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Everyone loved El-Hadji Diouf? Everything you’ve forgotten about the 2002 World Cup

In the summer of 2002 Will Young’s ‘Light My Fire’ replaced Eminem’s ‘Without Me’ at the top of the UK charts.

Also, a bloody good World Cup was held in Japan and South Korea.

You already know it was the first World Cup to be held in Asia and the only one to be co-hosted. You also vividly remember Ronaldo’s incredible performances being slightly tarnished by the most outlandish barnet choice in history.



Other things you already know:

  • Rivaldo pretended his face was on his knee to get a player sent off
  • David Seaman had his pants pulled down by Ronaldinho
  • Olivier Kahn made the goal look like the ones from Subbuteo

But what have you forgotten?

Given that he’s now about as popular as Richard Keys at a feminism rally, it’s easy to forget that back in 2002 El-Hadji Diouf endeared himself to the world as the talisman of a plucky Senegal side.

The West African nation made it to the quarter-finals and the bad boy forward was named in the All-Star Team of the Tournament.

El Hadji Diouf of Senegal


Our French cousins were eliminated from the group stages without scoring a goal.

Thierry Henry was sent off for an uncharacteristic lunge against Uruguay, a thigh injury limited Zinedine Zidane’s participation to just one game, and David Trezeguet, well he just had a shocker.

David Trezeguet of France (L) reacts in front of U


As for England, we won’t go into detail but it wasn’t all doom and gloom.

You may not remember that our best performers came in the form of two surprise packages, Nicky Butt and Danny Mills.

In G Nev’s absence, Mills played the best football of his career at right-back while Butt starred in a midfield that also contained David Beckham and Paul Scholes.

Nicky Butt of England


And with that photo we segue neatly onto Argentina.

Veron, Crespo, Batistuta and co failed to qualify for the knockout stages.

The Argies had Mauricio Pochettino at the back. Did you remember that it was the current Spurs boss that fouled Michael Owen in the box, allowing David Beckham sweet redemption from the penalty spot?

Michael Owen of England


Portugal were another big team to fall at the first hurdle.

Luis Figo spent most the tournament fighting a one-man mission and looking at his underperforming team-mates with utter contempt.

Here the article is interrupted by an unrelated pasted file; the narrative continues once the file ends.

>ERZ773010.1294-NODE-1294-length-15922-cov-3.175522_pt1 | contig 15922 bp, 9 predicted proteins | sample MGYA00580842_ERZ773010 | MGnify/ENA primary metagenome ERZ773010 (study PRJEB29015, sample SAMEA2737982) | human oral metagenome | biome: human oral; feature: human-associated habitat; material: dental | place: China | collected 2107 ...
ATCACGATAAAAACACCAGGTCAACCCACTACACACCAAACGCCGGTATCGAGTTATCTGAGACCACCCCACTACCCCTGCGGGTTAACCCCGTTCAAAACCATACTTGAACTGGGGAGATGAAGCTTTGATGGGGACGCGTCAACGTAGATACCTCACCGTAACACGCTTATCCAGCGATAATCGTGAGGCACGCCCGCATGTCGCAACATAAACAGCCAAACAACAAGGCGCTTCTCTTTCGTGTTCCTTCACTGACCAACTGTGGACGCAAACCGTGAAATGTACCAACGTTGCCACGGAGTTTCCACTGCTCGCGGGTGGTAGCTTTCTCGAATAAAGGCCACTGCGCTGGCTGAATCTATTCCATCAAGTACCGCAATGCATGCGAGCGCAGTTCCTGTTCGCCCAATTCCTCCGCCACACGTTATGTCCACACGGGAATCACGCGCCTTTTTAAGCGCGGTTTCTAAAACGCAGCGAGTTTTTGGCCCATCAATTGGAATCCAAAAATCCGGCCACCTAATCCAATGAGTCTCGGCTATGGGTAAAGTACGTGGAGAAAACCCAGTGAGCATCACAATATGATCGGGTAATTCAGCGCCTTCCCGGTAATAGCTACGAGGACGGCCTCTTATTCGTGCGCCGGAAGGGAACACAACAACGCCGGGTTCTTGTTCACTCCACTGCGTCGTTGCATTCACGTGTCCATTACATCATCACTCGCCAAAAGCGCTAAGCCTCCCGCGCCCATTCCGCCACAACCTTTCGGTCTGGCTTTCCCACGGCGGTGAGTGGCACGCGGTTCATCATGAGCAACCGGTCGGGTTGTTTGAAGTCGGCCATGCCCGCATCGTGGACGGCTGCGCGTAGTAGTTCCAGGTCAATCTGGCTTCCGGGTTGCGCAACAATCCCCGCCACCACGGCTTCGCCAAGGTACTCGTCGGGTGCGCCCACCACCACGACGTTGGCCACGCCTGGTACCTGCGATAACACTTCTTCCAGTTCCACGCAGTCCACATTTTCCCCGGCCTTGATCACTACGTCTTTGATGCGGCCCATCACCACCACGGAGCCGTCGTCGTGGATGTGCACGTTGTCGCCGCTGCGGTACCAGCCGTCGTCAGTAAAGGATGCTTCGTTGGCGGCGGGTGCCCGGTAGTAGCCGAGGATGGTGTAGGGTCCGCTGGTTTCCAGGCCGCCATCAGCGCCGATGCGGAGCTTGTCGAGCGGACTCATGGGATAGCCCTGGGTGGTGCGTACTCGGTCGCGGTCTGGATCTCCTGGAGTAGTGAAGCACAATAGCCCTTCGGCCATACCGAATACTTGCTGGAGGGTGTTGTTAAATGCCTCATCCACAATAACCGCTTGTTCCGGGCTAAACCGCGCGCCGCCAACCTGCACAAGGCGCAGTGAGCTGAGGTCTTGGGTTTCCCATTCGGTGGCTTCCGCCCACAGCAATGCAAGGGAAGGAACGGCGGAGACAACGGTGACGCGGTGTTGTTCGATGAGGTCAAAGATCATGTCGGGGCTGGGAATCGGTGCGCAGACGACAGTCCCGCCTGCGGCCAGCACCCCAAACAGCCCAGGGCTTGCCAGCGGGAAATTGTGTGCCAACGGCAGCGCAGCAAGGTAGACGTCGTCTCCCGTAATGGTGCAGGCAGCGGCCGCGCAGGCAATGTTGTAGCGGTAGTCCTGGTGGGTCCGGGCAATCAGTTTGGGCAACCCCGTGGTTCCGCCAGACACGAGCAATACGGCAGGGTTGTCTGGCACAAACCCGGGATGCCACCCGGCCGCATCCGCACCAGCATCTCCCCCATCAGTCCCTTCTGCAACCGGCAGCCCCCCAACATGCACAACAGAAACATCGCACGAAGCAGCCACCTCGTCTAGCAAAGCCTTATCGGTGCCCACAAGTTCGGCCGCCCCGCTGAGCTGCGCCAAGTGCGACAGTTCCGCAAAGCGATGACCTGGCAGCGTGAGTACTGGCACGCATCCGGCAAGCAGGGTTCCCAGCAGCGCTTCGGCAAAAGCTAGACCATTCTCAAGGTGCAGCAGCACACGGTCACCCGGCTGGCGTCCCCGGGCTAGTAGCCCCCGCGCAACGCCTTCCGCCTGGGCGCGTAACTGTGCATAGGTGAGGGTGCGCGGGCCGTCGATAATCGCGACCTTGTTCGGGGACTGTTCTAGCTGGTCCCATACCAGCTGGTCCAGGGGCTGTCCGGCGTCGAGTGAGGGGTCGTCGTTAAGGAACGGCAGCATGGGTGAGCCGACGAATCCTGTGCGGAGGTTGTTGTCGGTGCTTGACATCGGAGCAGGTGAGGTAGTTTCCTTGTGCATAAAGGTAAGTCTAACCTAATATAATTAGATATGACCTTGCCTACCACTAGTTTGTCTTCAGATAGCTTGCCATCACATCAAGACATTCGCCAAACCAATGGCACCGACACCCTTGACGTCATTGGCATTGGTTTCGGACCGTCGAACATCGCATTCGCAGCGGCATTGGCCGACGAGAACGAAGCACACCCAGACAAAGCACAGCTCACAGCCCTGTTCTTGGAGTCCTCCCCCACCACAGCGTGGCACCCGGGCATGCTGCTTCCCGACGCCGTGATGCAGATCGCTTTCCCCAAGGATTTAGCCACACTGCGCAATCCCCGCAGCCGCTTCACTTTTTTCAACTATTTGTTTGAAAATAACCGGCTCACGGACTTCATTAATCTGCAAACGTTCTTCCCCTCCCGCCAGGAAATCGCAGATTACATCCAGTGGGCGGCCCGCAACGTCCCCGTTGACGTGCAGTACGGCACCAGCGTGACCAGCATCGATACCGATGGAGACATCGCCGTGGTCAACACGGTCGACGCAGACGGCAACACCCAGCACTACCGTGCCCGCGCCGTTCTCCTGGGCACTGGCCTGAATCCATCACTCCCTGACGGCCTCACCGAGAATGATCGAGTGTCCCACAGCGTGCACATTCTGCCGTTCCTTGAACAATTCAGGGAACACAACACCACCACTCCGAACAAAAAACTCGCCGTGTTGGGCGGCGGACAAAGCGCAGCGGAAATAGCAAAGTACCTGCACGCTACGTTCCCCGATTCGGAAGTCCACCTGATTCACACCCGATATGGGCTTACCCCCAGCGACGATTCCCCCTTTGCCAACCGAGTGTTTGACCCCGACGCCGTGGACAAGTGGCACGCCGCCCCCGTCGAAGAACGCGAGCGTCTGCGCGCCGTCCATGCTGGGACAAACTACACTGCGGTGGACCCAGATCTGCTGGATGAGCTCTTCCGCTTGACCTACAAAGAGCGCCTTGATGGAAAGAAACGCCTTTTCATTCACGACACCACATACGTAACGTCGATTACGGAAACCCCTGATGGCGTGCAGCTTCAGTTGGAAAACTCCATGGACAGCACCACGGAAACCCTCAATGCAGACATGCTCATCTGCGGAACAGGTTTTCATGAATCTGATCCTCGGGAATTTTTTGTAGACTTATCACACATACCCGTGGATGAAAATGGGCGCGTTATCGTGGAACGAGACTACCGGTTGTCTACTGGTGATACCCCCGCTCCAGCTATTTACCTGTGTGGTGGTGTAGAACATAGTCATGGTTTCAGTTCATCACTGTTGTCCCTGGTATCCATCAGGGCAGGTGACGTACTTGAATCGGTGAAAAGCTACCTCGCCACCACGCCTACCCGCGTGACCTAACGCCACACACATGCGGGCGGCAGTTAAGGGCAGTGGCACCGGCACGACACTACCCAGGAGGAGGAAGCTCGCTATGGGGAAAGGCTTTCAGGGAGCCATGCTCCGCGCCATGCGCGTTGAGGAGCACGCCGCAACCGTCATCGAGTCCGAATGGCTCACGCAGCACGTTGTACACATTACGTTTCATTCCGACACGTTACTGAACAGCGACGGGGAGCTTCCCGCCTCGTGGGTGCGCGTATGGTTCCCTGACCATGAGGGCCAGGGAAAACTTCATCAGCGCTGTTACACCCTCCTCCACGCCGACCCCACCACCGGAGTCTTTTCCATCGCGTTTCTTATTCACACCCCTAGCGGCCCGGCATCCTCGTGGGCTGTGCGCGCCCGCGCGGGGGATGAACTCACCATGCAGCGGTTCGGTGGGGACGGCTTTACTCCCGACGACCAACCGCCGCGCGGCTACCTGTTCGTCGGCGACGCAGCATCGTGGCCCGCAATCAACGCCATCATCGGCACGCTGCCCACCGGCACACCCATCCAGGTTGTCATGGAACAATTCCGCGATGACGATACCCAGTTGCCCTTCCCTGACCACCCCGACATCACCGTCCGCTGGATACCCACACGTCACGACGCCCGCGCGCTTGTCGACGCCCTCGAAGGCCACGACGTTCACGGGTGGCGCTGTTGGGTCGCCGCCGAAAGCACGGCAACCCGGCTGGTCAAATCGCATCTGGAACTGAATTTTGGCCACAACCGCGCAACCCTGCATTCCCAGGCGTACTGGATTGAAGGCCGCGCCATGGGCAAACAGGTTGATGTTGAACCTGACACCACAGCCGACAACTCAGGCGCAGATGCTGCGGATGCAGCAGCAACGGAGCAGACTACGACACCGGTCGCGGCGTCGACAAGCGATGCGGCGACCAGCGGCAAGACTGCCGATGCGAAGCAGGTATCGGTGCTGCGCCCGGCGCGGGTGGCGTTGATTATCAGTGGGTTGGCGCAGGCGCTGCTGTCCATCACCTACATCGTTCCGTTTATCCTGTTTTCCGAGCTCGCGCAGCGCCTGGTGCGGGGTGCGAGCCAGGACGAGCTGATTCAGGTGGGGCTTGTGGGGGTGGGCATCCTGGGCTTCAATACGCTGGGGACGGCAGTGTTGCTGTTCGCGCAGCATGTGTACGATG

The Third Place play-off was between South Korea and Turkey. Imagine that.

The co-hosts dismissed Italy and Spain on their way to the semi-finals.

Not much to say about those two European teams from this tournament. Although Italy did repeatedly substitute Francesco Totti off for Alessandro Del Piero.

An exceedingly pleasing duo.

Italian forwards Alessandro Del Piero (L) of F.C.


Finally we come to the finalists.

Most remember Germany’s characteristic displays of efficiency and defensive organisation. But they did thump Saudi Arabia 8-0 in the group stages.

Miroslav Klose bagged a hat-trick, obviously.



Michael Ballack was a boss.

The German powerhouse registered four assists, more than anyone else in the tournament, and scored the winning goals in Germany’s quarter and semi-final match-ups.

Ballack’s performances in the middle of the park persuaded Bayern Munich to sign him from Bayer Leverkusen in the days after the tournament’s conclusion.



There’s not much we can say about Brazil that you haven’t kept safely locked in your memory banks.

You know Ronaldo won the Golden Boot. You know Rivaldo and Ronaldinho supported him with displays of alluring skill and clinical effectiveness.

You know Kleberson was the heartbeat of the team.

Sorry, what?


That’s right. Kleberson, the man seemingly incapable of kicking a ball in the desired direction upon his arrival at Old Trafford, was a key part of Brazil’s success. He played every minute of the final and everything.

We’ll finish with perhaps the most pleasing scoresheet in World Cup history.

Just look at the magnificence…